Historic American Documents from Seth Kaller
By Michael Stillman
We received a pair of pamphlets recently from Seth Kaller, Inc. Kaller specializes in important historic documents, often handwritten or signed. These items fit that description well, most in the writer's hand, all but one signed. The names here represented all made their way to the White House, all but one being one of the early presidents. Each letter provides an insight into some of the burning issues of its time. Here are a few.
On October 22, 1780, when General George Washington wrote this letter to George Mason, the patriots' cause must have looked almost hopeless. Now encamped near Passaic Falls, New Jersey, Washington surveyed a desperate situation. The military campaign was not going well, food was scarce, his troops had neither proper supplies nor clothing, and he had no money to pay them. Washington would soon face mutiny from some of his soldiers. General Benedict Arnold had just turned traitor and was leading some of the enemy's troops, while the British were now sending forces south for what would initially be a successful campaign. Writes Washington, "We are without money...without provision...without Cloathing; and shortly shall be (in a manner) without Men. In a word, we have lived upon expedients till we can live no longer, and it may truly be said that, the history of this War is a history of false hopes and temporary devices..." It would have been hard for Washington to imagine on this day that just a year later, he would be leading his troops in the decisive battle at Yorktown which would result in the British withdrawing and a victory for the patriots. Priced at $300,000.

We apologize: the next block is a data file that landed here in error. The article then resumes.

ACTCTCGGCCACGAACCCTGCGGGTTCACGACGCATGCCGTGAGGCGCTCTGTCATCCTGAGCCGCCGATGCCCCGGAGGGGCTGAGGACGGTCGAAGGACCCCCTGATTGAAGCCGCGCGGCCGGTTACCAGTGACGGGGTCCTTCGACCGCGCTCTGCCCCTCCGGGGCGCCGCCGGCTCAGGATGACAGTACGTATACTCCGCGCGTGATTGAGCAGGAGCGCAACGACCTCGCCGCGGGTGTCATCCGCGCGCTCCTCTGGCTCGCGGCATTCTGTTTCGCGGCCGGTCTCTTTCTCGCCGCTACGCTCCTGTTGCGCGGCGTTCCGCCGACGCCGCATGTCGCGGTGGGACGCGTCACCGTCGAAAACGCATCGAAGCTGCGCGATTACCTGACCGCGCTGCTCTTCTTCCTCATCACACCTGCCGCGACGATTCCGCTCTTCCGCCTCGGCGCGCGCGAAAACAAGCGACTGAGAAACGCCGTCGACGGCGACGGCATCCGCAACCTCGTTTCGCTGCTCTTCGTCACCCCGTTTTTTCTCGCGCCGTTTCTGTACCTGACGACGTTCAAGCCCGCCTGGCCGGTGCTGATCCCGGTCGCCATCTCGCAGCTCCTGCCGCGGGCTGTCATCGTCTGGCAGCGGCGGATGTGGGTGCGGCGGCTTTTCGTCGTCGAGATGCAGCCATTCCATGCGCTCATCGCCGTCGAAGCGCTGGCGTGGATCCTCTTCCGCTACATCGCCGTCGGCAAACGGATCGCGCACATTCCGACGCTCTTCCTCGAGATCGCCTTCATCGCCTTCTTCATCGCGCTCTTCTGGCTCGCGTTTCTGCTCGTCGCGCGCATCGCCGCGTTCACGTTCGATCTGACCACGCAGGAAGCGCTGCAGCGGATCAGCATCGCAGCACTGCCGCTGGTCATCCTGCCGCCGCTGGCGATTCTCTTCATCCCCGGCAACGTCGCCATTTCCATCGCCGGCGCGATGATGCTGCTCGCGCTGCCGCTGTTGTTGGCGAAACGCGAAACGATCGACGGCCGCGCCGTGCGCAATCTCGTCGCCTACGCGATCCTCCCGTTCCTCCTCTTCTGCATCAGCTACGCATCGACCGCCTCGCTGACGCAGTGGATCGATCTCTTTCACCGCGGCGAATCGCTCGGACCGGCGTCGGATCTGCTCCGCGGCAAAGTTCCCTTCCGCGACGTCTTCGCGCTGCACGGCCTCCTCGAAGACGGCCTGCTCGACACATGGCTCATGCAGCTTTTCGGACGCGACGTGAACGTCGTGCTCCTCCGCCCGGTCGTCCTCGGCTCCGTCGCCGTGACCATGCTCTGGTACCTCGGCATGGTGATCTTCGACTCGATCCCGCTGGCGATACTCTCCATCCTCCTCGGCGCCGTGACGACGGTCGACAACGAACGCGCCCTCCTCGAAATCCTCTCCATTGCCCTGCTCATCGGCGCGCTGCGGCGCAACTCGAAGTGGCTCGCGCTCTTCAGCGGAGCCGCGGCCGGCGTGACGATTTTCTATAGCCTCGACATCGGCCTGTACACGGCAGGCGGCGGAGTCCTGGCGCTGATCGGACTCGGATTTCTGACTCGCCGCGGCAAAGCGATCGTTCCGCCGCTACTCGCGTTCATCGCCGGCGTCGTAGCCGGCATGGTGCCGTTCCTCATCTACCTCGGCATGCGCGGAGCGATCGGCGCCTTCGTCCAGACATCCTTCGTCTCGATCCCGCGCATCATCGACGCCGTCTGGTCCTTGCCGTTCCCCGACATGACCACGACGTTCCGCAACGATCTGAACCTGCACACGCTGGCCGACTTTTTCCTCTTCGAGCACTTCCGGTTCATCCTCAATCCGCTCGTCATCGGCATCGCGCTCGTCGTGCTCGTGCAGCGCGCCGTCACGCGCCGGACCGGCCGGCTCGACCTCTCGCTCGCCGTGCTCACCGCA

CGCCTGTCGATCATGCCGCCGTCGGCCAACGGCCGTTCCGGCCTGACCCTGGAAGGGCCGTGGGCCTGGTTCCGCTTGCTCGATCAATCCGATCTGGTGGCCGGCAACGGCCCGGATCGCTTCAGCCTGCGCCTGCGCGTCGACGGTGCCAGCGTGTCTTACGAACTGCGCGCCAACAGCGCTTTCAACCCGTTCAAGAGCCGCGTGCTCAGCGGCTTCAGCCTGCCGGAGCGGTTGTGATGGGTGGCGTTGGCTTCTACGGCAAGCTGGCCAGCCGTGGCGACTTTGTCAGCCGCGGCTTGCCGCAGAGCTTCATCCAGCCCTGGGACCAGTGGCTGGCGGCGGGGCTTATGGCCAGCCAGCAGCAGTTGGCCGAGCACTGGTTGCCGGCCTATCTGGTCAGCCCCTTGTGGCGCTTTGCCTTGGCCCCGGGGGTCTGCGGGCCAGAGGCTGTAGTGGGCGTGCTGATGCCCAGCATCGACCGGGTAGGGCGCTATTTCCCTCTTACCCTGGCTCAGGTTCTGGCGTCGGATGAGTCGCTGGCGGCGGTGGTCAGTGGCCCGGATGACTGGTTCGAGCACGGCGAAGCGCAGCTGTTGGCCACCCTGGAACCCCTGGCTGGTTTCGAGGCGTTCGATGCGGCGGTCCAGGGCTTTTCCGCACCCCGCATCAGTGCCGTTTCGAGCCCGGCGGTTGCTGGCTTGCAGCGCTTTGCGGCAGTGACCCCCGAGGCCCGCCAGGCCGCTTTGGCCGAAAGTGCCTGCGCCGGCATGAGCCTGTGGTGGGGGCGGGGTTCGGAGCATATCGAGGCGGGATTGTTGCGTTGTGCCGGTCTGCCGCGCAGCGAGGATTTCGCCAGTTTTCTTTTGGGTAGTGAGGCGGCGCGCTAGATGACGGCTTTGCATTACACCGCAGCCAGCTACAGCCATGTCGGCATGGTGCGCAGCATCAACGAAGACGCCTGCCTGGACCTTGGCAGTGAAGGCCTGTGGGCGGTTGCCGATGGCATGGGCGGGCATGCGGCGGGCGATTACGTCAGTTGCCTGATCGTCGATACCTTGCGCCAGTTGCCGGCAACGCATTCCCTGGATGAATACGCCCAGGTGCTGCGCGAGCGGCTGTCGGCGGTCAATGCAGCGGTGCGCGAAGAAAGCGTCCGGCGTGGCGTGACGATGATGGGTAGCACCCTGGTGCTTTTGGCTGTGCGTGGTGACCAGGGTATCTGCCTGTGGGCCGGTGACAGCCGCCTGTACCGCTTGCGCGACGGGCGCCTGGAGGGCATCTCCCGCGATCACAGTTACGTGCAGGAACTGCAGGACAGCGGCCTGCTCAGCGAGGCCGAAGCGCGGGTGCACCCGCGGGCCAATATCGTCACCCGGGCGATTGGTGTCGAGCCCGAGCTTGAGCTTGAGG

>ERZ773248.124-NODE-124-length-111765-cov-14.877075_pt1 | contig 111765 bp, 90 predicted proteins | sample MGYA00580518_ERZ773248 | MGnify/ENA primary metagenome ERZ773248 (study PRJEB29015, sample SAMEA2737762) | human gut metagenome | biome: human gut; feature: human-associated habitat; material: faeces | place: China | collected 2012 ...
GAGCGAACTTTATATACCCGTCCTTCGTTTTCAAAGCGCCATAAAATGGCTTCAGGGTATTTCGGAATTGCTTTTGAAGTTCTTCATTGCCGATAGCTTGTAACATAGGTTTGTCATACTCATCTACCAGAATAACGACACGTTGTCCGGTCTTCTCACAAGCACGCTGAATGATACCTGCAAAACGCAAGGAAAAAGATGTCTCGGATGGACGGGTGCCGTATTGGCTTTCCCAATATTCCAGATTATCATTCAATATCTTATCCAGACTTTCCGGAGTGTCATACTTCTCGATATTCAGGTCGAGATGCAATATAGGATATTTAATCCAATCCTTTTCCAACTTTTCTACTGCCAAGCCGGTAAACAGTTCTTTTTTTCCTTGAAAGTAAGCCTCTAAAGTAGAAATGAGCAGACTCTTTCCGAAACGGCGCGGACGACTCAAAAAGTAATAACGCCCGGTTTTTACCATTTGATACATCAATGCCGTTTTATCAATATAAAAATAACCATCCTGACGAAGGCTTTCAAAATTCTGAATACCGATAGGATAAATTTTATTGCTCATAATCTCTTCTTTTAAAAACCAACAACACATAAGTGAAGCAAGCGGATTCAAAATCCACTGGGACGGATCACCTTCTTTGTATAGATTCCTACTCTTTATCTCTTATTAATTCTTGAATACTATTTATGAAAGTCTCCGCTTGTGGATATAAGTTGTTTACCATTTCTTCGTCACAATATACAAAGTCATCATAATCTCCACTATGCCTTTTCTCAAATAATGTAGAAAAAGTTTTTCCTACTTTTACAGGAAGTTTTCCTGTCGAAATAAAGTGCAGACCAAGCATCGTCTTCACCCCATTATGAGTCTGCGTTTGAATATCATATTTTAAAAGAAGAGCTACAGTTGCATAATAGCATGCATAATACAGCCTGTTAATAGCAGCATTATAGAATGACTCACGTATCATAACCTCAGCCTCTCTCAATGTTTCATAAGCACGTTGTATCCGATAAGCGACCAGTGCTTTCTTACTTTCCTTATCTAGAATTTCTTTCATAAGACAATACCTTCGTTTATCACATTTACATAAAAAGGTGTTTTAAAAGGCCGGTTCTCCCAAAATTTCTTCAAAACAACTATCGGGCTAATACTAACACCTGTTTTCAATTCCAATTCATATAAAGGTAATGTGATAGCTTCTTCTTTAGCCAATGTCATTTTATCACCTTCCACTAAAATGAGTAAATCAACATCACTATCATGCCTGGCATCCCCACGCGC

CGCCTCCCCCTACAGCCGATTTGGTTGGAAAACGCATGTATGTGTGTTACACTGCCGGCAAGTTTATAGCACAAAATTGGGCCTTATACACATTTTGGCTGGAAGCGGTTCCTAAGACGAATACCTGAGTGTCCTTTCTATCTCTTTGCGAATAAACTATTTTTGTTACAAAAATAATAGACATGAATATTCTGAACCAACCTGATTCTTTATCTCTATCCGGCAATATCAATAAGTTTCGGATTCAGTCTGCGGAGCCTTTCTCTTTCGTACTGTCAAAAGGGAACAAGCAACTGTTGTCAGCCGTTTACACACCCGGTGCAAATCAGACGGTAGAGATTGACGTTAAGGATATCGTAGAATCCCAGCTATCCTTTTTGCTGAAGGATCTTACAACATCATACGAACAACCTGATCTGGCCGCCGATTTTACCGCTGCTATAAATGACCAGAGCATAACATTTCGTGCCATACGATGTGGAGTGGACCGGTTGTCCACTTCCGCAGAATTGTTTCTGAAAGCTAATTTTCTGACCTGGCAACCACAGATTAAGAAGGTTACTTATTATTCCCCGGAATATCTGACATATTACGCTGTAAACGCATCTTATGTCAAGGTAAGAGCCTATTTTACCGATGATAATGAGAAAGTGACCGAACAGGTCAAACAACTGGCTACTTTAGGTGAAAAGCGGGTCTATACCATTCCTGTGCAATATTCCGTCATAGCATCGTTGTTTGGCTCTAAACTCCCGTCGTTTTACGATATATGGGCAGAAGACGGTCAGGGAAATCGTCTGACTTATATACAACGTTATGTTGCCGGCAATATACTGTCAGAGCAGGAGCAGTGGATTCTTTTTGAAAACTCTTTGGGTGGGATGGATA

John Adams was not a happy man in the years after his defeat for reelection as president in 1800. He had been attacked by Alexander Hamilton's faction within his own Federalist Party, unhappy that he had not acted militarily against France. Meanwhile, Thomas Jefferson's Democratic-Republicans were particularly angered by the undemocratic Alien and Sedition Acts. Adams went down to defeat an embittered man. Years later, he began to vent some of that anger in a series of letters to the Boston Patriot newspaper. In this letter, dated April 20, 1809, he states that his cause was to preserve the Union and its independence against both France and England, leading him to do his best to avoid war with either. However, because of his unwillingness to side with England, he claims "...the Federalists in New York with Hamilton at their head in Secret Caucus agreed to sacrifice Adams..." Carrying the paranoia a bit further, he says that French influence drove him from office, "...but it would not have had the Power if it had not been essentially assisted by the Pharisaical Jesuitical Machiavilian Intrigues and Influence of the leading Federalists." In explaining his policy of avoiding war, though both England and France, at war with each other, had not respected the neutrality of American shipping, Adams writes, "England and France have both given us just Cause of war. But neither has yet made it necessary..." $160,000.